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Ice Levels At The Poles Are At An All-Time Low

Photo from Pixabay

The levels of ice in both the Arctic and Antarctic are at record lows for this time of year, scientists who have been monitoring activity in the regions report.

Walt Meier, a scientist with the Cryospheric Sciences Laboratory at NASA’s Goddard Space Flight Center, says,

It looks like, since the beginning of October, that for the first time we are seeing both the Arctic and Antarctic sea ice running at record low levels.

Meier has been tracking sea ice all the way back to 1979, CNN reports.

The low ice levels in the Arctic are nothing new, but the Antarctic was a surprise. The North Pole’s sea ice has been consistently declining over the past years, but the south has actually been increasing. From 2012 to 2014, Antarctic sea ice even reached record highs.

Skeptics pointed to this event as proof that climate change was not real, but scientists countered it was due to factors like circulations in the atmosphere. It’s too early to tell if the decline in Antarctic sea ice will behave similarly to the Northern Hemisphere’s, but it certainly puts a damper on people’s certainty that it has not been negatively affected – the rapid deterioration of sea ice is one of the primary indicators that climate change is real, and is happening.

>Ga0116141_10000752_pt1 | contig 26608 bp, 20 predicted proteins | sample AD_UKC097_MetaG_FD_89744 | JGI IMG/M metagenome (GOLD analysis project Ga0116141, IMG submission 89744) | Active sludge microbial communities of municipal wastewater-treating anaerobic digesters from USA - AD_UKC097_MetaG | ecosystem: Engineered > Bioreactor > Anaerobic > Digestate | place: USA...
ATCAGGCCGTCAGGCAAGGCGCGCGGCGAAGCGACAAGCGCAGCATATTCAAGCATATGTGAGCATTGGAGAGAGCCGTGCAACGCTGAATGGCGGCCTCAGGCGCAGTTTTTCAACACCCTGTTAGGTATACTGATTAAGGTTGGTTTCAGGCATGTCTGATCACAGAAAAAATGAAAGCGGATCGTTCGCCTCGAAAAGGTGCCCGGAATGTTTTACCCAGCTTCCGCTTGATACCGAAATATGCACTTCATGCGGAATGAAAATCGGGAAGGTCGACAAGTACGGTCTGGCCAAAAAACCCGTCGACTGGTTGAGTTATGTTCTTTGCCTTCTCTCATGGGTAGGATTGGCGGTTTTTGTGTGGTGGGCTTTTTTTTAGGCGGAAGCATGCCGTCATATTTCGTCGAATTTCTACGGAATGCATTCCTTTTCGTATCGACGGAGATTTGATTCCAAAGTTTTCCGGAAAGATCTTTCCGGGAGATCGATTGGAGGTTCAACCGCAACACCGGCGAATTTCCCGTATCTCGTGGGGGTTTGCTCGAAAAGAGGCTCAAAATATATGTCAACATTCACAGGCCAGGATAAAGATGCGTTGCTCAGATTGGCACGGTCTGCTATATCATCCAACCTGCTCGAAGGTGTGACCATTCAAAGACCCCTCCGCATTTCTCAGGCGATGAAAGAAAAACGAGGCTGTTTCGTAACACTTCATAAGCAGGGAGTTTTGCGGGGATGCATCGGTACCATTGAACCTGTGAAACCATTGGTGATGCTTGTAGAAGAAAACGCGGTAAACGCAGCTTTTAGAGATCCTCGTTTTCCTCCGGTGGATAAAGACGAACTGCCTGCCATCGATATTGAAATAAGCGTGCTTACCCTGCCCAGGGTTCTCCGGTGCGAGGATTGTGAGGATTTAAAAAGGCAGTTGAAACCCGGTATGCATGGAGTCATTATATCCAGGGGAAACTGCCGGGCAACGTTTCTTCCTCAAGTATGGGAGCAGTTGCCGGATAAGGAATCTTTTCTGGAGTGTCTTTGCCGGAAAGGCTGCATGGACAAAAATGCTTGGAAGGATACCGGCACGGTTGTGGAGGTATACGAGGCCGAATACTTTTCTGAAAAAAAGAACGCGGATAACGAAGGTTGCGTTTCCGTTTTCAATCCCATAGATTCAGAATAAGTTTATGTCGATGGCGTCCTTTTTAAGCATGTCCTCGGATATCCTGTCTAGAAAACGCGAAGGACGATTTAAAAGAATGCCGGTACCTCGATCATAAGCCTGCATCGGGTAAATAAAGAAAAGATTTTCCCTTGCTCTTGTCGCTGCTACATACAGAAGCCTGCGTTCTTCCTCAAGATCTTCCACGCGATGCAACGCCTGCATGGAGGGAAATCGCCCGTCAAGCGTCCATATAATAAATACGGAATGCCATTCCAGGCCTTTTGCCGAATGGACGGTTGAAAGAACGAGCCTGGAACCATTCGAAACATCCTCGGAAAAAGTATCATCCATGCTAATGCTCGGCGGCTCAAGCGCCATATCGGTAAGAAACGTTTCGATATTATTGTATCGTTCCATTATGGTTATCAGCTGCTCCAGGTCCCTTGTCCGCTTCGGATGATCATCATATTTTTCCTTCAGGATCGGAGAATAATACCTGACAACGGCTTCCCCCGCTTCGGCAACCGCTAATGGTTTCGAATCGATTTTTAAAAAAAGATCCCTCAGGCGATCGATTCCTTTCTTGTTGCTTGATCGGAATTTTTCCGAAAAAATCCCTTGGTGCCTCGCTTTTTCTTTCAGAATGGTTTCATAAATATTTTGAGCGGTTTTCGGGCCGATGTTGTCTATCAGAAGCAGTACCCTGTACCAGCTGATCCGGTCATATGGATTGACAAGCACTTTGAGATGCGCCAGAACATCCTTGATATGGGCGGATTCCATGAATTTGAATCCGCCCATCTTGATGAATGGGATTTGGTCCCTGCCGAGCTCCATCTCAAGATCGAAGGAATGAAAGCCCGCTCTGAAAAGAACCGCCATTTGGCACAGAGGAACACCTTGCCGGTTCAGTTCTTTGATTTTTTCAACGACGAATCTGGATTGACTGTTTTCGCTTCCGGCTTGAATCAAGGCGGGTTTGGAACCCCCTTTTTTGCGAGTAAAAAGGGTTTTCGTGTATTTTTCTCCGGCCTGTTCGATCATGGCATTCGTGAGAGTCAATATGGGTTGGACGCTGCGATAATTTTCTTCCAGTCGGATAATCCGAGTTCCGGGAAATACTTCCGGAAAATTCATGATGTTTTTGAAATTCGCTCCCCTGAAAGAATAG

Temperatures in the Arctic have also risen to more than 35 degrees Fahrenheit (20 degrees Celsius). October and November are typically the colder months, and a time when sea ice in the Arctic starts to build up. But this year, it’s not cold enough in the North, so ice isn’t forming as quickly.

In addition, water temperatures in the Arctic Ocean are warmer than usual as a result of having less ice. This means the sun can now penetrate darker waters, instead of having sheets of ice deflect its heat. Thomas Mote, a geography professor at the University of Georgia, says, “The interaction between Arctic ocean temperatures and the loss of ice formation leading to continuing record minimums is clearly a climate change signal.”

These events will affect the rest of the world. Meier says, “What happens in the Arctic DOES NOT stay in the Arctic.” The cold temperatures in the Arctic can bring in major cold outbreaks responsible for snow and ice storms. This possibility is usually regulated by a polar vortex that circles the Arctic region high up in the stratosphere. Changes in the Arctic’s temperature means changes in this vortex, which would mean longer cold spells and bigger snow storms in areas that would not normally suffer from such.

Scientists are quick to point out that time will tell just how drastic these changes will be, but this is something they have been warning the rest of the world about, and is another expected consequence of climate change.

 

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